Donald Trump
**FILE** Donald Trump (Picholas Kamm/AFP/Getty Images)

Even before Barack Obama appeared on the scene, I had already decided to leave the Democratic Party and become an independent. As an educated Black man, then in my 40s, it was clear that the Democrats only addressed the needs of and injustices endured by African Americans when they were looking for votes. I was tired of being used.

In fact, I was so unimpressed by Hilary Clinton’s platform that I didn’t vote for either candidate in the last general election. And while I was astonished when Donald Trump soundly defeated Clinton, I remained optimistic that the businessman-turned-politician might be able to do more good than harm.

I was wrong. But rather than read the roll of the missteps and ill-advised decisions and statements Trump has made since taking over the White House, one need only look at the rhetoric he uttered during his recent campaign stops in Tulsa and two Arizona cities.

Clearly frustrated by the underwhelming turnout in Tulsa where a reported 6,200 showed up after his team had claimed that over one million people had requested tickets, Trump once again pointed fingers. He blamed protesters, he blamed the Democrats, he blamed the media — he even took time to admonish “crooked Hillary” in a rehashing of the 2016 campaign which bore no relevance to the current election cycle.

But the most telling statements he made which caused me grave concern had to do with COVID-19. He led into his critique by saying that “testing is a double-edged sword.” In light of his determination to reopen America’s cities so that businesses could once again flourish, he said that the recent surge of positive test results reported in dozens of states were due to “too much testing.” Really?!!!

“If you test more you’re going to have more positive test results, so I told my administration to slow the testing down,” Trump said to his audience and to the thousands of empty seats in Tulsa.

Normally, Americans look to the president as a leader who models behavior that the rest of the nation can easily follow. But as he stood behind the podium, ranting and raving, he did so without a mask. In fact, he has said that he will not wear a mask as it paints a negative picture when speaking to high-level foreign officials.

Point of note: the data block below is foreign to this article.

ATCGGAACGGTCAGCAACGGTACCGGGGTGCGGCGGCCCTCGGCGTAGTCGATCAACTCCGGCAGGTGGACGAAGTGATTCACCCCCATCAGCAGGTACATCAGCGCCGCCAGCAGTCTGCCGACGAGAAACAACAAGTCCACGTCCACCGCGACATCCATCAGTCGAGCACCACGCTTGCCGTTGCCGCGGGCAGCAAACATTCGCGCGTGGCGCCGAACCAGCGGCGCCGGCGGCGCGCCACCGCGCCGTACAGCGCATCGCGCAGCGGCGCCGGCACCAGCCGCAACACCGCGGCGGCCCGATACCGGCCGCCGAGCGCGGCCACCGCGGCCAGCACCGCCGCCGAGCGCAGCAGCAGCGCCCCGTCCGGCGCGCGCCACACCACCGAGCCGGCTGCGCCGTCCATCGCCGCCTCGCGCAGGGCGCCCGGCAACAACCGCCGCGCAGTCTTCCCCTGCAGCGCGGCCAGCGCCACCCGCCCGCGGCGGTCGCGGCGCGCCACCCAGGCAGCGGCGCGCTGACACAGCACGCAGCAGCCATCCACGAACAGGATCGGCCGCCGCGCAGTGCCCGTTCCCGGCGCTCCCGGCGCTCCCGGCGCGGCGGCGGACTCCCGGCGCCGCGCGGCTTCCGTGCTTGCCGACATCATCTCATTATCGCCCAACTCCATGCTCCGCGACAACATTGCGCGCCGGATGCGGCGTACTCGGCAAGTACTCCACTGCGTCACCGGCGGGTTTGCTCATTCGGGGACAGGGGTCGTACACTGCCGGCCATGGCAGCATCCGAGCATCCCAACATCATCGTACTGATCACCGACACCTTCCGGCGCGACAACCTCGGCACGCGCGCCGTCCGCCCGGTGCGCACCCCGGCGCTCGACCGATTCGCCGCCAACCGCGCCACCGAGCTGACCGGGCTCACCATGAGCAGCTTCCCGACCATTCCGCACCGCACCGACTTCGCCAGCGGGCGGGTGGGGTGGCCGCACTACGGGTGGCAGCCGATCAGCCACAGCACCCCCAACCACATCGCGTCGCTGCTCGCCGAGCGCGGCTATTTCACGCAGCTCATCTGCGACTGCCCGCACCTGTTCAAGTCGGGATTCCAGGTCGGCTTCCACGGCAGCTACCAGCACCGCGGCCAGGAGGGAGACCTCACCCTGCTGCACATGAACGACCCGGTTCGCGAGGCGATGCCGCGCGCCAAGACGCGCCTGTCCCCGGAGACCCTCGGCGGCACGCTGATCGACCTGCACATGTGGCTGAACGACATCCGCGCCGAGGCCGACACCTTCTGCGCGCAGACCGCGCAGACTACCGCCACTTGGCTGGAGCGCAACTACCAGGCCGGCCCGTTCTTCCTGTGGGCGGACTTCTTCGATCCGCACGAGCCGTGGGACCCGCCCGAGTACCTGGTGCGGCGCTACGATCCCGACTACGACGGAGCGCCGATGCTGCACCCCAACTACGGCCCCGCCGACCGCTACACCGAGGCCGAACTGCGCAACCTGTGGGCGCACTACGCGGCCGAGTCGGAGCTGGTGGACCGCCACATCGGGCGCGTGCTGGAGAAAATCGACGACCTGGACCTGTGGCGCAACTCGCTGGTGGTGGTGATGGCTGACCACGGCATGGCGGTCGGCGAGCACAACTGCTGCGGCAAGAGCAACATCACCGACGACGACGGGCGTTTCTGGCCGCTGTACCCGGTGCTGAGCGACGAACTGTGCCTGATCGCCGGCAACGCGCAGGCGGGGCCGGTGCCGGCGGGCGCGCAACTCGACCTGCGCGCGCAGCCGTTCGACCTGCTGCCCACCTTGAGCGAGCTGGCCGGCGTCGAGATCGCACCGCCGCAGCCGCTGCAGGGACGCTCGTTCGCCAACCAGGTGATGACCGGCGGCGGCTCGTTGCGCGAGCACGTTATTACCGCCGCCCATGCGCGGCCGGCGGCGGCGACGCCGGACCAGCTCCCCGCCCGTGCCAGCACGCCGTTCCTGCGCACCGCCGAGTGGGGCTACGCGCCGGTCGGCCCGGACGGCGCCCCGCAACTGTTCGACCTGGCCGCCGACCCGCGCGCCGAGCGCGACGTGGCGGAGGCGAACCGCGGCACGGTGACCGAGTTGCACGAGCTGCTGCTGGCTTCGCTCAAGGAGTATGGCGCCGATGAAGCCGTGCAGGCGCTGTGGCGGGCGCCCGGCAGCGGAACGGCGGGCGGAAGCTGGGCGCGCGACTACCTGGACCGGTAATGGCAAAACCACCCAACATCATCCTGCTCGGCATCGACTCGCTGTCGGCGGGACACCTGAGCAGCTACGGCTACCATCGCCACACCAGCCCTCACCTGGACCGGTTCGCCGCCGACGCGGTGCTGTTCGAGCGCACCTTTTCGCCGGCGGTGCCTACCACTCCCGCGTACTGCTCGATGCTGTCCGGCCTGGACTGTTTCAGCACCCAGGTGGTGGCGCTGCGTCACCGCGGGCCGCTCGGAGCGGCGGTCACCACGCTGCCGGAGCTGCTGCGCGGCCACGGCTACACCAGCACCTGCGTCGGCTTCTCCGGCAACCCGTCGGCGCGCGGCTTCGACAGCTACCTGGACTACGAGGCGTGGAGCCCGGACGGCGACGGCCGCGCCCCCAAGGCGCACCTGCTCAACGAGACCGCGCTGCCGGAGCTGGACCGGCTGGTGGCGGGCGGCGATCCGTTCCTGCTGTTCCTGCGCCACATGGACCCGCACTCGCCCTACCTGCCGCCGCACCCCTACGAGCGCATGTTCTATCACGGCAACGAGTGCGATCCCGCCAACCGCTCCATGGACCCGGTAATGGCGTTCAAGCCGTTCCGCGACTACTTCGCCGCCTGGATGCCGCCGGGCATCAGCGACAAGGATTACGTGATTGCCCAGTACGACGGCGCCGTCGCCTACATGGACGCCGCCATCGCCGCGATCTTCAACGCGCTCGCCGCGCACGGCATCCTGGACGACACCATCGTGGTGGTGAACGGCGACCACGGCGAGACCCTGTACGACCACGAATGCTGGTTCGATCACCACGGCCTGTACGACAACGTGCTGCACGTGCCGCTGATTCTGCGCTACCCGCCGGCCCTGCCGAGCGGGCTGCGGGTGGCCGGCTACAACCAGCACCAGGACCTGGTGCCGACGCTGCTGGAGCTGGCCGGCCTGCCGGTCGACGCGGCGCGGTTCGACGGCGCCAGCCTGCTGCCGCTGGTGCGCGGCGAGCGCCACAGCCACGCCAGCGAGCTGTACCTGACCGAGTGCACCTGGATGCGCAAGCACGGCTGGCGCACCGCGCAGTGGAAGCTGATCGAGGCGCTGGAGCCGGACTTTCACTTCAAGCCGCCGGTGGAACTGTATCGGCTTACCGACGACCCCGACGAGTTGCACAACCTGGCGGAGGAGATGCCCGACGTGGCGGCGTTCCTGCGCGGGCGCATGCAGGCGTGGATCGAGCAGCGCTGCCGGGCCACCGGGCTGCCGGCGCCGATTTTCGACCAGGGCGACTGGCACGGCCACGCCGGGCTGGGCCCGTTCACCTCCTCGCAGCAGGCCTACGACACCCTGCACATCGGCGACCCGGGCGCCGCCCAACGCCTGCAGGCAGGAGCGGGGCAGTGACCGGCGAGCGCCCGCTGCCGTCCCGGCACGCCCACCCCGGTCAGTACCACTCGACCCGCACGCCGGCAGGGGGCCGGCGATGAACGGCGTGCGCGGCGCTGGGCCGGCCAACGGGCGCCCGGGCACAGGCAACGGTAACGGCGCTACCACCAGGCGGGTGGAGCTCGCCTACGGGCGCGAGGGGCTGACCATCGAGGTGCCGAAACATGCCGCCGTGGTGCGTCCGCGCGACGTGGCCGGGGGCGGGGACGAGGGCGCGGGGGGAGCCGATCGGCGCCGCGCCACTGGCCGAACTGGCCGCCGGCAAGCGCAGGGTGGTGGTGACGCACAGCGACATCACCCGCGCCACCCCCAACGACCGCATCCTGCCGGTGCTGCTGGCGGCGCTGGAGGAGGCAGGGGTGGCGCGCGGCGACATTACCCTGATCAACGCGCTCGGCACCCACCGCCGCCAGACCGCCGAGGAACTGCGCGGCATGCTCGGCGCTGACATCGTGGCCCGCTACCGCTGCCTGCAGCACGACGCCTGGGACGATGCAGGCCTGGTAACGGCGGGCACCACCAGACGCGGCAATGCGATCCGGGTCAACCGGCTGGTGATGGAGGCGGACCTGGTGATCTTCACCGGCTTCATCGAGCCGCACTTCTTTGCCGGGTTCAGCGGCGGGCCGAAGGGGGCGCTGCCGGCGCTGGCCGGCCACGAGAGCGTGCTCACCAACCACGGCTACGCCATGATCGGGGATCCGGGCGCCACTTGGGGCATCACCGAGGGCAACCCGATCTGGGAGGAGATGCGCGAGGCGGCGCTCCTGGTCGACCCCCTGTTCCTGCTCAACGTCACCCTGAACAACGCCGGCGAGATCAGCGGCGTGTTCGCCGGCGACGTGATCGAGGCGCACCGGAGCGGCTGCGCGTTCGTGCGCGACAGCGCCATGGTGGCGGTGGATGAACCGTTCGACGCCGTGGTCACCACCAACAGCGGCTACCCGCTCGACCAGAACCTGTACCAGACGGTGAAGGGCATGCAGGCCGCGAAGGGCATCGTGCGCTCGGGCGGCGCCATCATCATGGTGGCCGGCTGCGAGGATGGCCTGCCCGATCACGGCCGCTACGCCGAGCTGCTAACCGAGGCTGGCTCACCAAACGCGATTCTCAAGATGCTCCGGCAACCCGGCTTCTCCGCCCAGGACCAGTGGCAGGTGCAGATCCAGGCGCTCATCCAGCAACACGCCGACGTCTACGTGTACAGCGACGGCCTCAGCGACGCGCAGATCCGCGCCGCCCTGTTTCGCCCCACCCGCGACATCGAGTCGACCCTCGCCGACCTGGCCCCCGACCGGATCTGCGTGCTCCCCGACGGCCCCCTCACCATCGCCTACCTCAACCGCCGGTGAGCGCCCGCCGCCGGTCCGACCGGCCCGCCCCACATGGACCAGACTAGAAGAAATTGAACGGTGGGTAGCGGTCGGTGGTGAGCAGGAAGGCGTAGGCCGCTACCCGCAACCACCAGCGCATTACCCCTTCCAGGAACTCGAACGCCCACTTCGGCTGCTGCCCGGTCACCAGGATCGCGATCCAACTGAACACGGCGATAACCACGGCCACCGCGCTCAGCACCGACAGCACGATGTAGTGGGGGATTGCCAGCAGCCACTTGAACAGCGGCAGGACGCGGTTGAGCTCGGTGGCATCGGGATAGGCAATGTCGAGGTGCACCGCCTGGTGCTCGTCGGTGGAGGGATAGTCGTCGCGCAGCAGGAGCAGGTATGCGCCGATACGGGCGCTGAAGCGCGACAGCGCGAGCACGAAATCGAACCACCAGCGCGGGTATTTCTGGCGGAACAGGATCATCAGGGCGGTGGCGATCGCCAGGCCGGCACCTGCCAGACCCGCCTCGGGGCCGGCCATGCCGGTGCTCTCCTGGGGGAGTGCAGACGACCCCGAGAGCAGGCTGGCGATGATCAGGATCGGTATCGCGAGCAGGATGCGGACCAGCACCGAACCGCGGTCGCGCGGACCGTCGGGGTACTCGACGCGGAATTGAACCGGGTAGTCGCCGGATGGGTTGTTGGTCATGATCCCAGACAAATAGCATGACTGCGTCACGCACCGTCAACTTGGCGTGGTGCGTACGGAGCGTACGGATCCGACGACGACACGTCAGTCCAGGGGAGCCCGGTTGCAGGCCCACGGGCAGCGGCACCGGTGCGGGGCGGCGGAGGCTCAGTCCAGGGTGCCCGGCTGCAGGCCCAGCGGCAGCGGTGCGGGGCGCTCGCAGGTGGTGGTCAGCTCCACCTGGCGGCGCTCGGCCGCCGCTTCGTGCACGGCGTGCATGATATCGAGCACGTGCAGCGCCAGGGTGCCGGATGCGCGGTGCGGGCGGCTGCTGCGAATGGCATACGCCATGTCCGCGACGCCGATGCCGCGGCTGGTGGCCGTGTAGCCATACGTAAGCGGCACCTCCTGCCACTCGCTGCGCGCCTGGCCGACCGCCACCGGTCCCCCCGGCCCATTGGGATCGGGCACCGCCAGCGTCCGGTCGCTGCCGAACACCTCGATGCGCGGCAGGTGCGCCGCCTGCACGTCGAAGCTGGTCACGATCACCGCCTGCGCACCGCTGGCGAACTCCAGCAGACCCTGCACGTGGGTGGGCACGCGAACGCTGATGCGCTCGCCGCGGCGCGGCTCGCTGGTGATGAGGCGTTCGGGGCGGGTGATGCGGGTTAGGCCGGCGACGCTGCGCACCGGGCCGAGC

Is that why he’s restarted his political campaign without donning a mask? Is that why the vast majority of those attending rallies in both Oklahoma and Arizona yelled and screamed without face coverings emitting saliva and breathing in potentially tainted air? Is this the way Donald Trump plans to “keep America great?”

I harken readers to consider an oft-cited quotation about the importance of learning from the past.

“Those who fail to learn from history are doomed to repeat it,” George Santayana tells us.

With the great influenza of 1918 having decimated the world’s population more than 100 years ago, it would seem that we would have the common sense to look back at the mistakes which so many political leaders and cities made in their inability or refusal to move with caution before returning to business as usual.

Trump continues to ignore the advice of health experts — even those who are part of his own team. For some reason, he seems to believe that the needs of the business community outweigh the needs of public safety and health. Meanwhile, in states like Florida, Texas with huge populations, hospitals are reporting record numbers of patients suffering from COVID-19 while the number of positive cases reach new heights.

Trump’s team says that the president was merely joking when he said we’re “testing too much.” I, however, find nothing to laugh about when people are dying by the thousands day after day.

Those who have succumbed to the coronavirus are more than simply dots on a graph. They’re someone’s mother, father, sister, brother, child or close friend. I personally know people who have been impacted by COVID-19 and who now fear that their health will forever be impaired due to their having contracted the virus. And yes, I have friends who have died from the virus.

This is not a laughing matter. We deserve better leadership.

D. Kevin McNeir – Senior Editor

Dominic Kevin McNeir is an award-winning journalist with more than 25 years of service for the Black Press (NNPA). Prior to moving East to assist his aging parents in their struggles with Alzheimer’s,...

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